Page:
Purgatory EDIT (2024)

Ali Akbar Mehta in collaboration with Jernej Čuček Gerbec

Purgatory EDIT is a user-generated montage-based cinematic experience that highlights long-term and deliberate methods in which digital technologies enforce subliminal visual manipulation, sensory overload, data fatigue, psychological reaction, and ideological numbness. At the core of the project is an archive of moving images, a visual semiotic research and analysis process, and a techno-mediated participation-driven cyber performance.

The ‘Doomscroll Archive’ is sourced using war footage, cinema, documentaries, advertisements, newsreels, landscape panoramas, home videos, and other media content. This open-source, publicly accessible, searchable moving image archive comprises 30,000+
clips that testify to the hegemonic representations and the glorification of violence within visual and cinematic vocabularies. The archive serves as material to conduct a ‘conceptual visual vocabulary analysis’ and study keywords like ‘war’, ‘peace’, ‘violence’, and ‘conflict’ through the intersectional lens of violence and conflict resolution, neocolonialism, data hegemony and power relations. This essential study reveals how such concepts are reproduced within moving image media such as documentary, video, and cinema.
Using this archive as the foundational data bank of pre-curated individual ‘scenes’, the technomediated cyber performance of Purgatory EDIT foregrounds the use and potential of experimental cutting-edge technologies such as an EEG-based brainware (Emotiv Epoc X), a bioinformatics & brain interface software developed by the Purgatory EDIT team, Virtual Reality (VR) headsets, and virtual cinema. Using these, participants’ brainwaves can control a real-time juxtaposition of a pre-compiled and curated string of videos – its sequencing, intensities and specific types of video, as well as playback speed, fluctuations, and designed glitches – creating ongoing, ever-changing permutations, generating a seamless,non-looping, unending, and unique cinematic experience.

To run this cyber performance, Ali Akbar Mehta and Jernej Čuček Gerbec will complete the coding and development of software at the EMAP Residency in Werklietz, Halle. Designed to ‘read’ a user’s semi-conscious mind-state and output it as abstract emotions represented as 6 metrics. It enables participants’ emotional activity to control a real-time juxtaposition of a pre-compiled and curated string of videos – it's sequencing, intensities and specific types of video, as well as playback speed, fluctuations, and designed glitches – generates a sequence of videos in ongoing, ever-changing permutations, thereby creating a seamless, non-looping,
unending, and unique cinematic experience – every time it is accessed. This software and accompanying ‘Brainware’, a portable EEG kit, works as a fuzzy controller that is difficult to control with precision allows participants varying degrees of looseness and ability to ‘play’ with the process – as participants struggle to obtain a degree of control, trying to will their subconscious into creating specific sequences, often attempts to soothe/agitate their minds has unexpected results.


In Dialogue:

Werkleitz: Can you briefly describe your project? Firstly, in terms of content and secondly, in terms of formats.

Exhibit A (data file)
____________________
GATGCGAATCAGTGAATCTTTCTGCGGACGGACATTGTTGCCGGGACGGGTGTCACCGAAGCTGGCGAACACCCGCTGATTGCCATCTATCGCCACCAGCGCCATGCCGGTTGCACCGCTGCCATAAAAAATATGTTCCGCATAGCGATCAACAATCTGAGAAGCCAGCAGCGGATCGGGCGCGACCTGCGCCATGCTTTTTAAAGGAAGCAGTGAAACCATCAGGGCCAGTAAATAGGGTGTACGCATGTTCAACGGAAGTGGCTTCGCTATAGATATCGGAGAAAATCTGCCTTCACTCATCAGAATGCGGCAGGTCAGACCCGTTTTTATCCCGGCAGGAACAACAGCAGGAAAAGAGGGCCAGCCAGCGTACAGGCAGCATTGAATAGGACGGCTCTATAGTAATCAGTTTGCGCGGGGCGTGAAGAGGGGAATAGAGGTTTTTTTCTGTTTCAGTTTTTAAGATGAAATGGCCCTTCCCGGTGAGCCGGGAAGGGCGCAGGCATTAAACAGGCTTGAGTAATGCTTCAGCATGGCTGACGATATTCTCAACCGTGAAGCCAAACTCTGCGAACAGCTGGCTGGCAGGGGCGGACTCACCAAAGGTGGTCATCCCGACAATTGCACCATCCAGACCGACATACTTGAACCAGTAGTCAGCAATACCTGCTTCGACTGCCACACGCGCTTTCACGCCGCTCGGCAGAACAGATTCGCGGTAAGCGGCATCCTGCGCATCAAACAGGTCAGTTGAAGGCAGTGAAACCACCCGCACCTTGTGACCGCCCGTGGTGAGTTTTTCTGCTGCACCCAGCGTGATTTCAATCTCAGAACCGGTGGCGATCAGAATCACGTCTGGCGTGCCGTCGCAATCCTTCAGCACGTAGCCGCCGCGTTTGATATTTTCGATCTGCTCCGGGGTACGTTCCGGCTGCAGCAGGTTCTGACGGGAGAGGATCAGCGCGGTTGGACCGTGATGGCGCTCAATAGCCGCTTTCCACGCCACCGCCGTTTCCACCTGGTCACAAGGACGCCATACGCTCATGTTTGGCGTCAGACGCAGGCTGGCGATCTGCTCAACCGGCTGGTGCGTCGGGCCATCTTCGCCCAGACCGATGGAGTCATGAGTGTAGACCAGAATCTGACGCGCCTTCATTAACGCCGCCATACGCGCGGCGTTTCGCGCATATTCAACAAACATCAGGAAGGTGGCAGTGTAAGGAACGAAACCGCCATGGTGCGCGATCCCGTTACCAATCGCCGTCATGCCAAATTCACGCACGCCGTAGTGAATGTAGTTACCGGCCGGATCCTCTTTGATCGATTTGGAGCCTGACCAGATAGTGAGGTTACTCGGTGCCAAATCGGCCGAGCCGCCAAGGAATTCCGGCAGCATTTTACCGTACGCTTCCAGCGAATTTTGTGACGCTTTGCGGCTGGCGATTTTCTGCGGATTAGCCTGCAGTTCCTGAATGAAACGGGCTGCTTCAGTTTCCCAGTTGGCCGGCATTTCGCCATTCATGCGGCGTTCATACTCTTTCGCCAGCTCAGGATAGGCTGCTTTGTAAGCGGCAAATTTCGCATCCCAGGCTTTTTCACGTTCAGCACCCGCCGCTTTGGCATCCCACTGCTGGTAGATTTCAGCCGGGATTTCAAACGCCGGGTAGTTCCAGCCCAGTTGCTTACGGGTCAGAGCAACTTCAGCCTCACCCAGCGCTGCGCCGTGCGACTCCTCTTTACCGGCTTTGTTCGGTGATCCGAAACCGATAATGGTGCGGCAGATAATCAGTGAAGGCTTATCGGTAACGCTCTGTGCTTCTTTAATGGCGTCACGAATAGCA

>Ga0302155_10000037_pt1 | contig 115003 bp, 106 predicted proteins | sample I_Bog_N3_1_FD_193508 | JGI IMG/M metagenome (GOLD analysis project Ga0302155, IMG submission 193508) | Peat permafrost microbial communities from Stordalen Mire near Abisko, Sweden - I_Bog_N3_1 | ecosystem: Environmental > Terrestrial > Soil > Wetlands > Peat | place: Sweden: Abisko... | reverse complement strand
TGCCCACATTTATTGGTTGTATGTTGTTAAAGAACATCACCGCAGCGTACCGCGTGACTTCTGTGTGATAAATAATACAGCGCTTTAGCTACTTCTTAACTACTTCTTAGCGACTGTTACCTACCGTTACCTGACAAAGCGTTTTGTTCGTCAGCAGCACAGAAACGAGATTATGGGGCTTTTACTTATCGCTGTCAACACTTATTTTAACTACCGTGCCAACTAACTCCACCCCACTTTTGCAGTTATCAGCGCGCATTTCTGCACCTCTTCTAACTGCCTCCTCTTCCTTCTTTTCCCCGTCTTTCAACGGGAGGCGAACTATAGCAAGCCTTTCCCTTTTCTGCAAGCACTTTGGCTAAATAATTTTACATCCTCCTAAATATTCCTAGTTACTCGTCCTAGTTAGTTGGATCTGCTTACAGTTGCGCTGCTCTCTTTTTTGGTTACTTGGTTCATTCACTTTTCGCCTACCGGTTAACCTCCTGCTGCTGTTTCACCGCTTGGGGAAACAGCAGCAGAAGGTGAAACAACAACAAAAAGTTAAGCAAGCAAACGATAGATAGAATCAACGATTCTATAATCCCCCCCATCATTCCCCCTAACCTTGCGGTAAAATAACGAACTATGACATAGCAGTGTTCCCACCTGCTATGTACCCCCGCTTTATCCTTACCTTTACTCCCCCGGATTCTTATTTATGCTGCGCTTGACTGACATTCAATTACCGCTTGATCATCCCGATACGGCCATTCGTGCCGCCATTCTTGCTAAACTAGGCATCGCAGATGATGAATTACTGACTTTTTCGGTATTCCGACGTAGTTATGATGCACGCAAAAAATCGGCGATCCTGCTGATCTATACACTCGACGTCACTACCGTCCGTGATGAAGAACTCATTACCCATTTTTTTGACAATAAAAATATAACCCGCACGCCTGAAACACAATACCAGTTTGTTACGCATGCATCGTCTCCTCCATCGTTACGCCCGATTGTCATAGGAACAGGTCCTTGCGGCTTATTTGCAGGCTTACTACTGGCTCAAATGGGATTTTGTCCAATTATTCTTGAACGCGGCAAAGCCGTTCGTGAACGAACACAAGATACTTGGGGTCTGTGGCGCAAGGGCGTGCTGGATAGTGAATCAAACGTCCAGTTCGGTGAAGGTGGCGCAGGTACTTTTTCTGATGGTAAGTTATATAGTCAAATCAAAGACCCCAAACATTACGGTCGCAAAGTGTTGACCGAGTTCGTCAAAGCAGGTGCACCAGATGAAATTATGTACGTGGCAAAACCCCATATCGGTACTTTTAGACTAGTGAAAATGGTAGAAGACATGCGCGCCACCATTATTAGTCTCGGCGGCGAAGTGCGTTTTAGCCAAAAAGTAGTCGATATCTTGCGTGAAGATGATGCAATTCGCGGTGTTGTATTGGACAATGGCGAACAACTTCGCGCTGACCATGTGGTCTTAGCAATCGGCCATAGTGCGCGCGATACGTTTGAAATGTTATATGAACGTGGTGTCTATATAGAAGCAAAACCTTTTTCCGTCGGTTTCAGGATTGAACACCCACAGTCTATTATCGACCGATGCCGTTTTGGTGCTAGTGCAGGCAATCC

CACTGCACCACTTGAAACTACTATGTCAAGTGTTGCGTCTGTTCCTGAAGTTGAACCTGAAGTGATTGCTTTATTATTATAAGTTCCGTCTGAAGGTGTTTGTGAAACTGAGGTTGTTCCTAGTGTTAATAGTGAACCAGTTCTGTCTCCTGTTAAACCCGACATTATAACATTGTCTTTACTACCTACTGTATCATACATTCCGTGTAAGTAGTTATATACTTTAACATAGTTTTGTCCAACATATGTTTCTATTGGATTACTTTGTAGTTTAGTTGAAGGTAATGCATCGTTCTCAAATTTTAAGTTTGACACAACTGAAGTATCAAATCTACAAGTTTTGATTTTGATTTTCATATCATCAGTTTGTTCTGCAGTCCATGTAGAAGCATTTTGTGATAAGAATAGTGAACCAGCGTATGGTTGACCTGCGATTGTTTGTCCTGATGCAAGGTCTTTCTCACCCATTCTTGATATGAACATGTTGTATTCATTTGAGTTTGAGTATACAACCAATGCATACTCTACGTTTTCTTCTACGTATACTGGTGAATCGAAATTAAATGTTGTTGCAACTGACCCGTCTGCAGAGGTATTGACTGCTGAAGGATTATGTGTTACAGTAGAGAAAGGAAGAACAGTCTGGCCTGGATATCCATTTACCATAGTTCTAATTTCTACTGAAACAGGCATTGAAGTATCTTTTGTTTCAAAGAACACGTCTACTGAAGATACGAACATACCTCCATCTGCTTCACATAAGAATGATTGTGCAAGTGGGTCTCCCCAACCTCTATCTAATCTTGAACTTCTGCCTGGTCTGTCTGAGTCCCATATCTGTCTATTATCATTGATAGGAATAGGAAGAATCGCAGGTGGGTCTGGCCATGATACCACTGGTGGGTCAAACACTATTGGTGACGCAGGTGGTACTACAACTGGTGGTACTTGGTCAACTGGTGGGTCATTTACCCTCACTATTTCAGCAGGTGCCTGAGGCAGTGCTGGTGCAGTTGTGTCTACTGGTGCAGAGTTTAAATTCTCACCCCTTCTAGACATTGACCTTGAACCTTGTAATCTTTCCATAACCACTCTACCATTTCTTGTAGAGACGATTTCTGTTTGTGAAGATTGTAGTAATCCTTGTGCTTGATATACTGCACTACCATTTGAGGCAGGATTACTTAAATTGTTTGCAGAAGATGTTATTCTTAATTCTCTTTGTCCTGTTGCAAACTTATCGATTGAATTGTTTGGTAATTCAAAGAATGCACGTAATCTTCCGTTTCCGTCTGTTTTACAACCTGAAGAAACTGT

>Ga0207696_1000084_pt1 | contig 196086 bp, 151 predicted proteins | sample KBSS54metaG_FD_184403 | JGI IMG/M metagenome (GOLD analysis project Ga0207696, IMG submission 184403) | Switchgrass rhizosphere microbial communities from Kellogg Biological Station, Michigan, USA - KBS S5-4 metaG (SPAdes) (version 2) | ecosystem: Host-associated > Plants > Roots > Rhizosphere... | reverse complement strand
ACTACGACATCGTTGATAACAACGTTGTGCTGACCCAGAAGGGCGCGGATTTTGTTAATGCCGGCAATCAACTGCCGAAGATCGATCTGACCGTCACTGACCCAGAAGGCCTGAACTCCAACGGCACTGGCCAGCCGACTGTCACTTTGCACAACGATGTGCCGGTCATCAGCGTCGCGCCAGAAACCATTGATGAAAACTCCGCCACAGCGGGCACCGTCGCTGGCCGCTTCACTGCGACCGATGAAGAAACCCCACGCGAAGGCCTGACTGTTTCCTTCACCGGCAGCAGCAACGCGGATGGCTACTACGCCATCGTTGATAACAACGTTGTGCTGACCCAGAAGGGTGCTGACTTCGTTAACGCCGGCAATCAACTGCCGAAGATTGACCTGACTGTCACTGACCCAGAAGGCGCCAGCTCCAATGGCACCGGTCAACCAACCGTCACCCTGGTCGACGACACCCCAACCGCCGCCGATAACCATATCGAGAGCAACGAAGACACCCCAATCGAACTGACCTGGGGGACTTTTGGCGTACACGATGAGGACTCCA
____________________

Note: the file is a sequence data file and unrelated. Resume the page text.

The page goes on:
Ali Akbar Mehta: Purgatory EDIT is a user-generated, montage-based VR experience. It is broken up into three main trajectories: The first that we have been working on for the last two years is a compiled archive sourced from existing war and conflict archives, documentaries, news and cinema footage, and home videos from invited contributors. This archive is a representation of violence and conflict that critically investigates how our moving image vocabulary is shaped through the reproduction, representation and glorification of violence and conflict.

But of course, to understand violence properly, one has to treat it as a spectrum. What does it mean for non-conflicts to exist and coexist simultaneously? This leads us to the second trajectory of the project, which is a research component where we are developing an ‘intensity map’ to map out what intensities of violence and different forms of violence look like. Both of these are ongoing aspects of the project that are imagined as long-format trajectories of the project, continuing beyond the residency and individual exhibitions.

What we are finalising during the EMAP residency at Werkleitz is the development of a ‘Brain Control Interface’ (BCI) software that is the primary interface of a techno-mediated performance. For the performance, participants use the software coupled with a portable EEG brainware. The combined software-hardware reads the participants’ emotions and converts them into parameters to trigger a sequence of clips from the archives. Based on how they feel, a sequence or a conceptual narrative is created.

Werkleitz: As you already said, Purgatory EDIT is a profound individual and collective confrontation with different intensities and states of violence. What appeals to you about this very direct confrontation that you expose your participants to?

Ali Akbar Mehta: Purgatory EDIT is inspired by Kubrick’s ‘Clockwork Orange’ and its infamous Ludovico Method. But where the film proposed it as an absurdity, today we are almost always confronted with visual data overload. We willingly expose ourselves to it and it definitely shapes the way we think and feel. Purgatory Edit proposes to rethink our relationship with the visual vocabularies that we are surrounding ourselves. To investigate the ways we respond to these everyday visuals, which are normalised and therefore invisible to us as violence. The idea of the confrontation is important for me, I feel there is a complacence, a resignation to the violence around us, and I am patient for change. To quote Antoin Artaud (Theatre of Cruelty) “rather than comfort, the role of the artist must be to assault the senses of the audience”.

Jernej Čuček Gerbec: Blockbuster movies are filled with violence that we consume blindly and happily. There has been a long relationship between media and the portrayal of violence. There have been numerous people writing about it. Is consuming violence an ethical question? Is it a form of “Schadenfreude”? And what does this do to us as viewers? The project is a step towards a future where we can have more data, to work more with scientists and neuroscientists, and to get concrete undestanding beyond speculative investigation.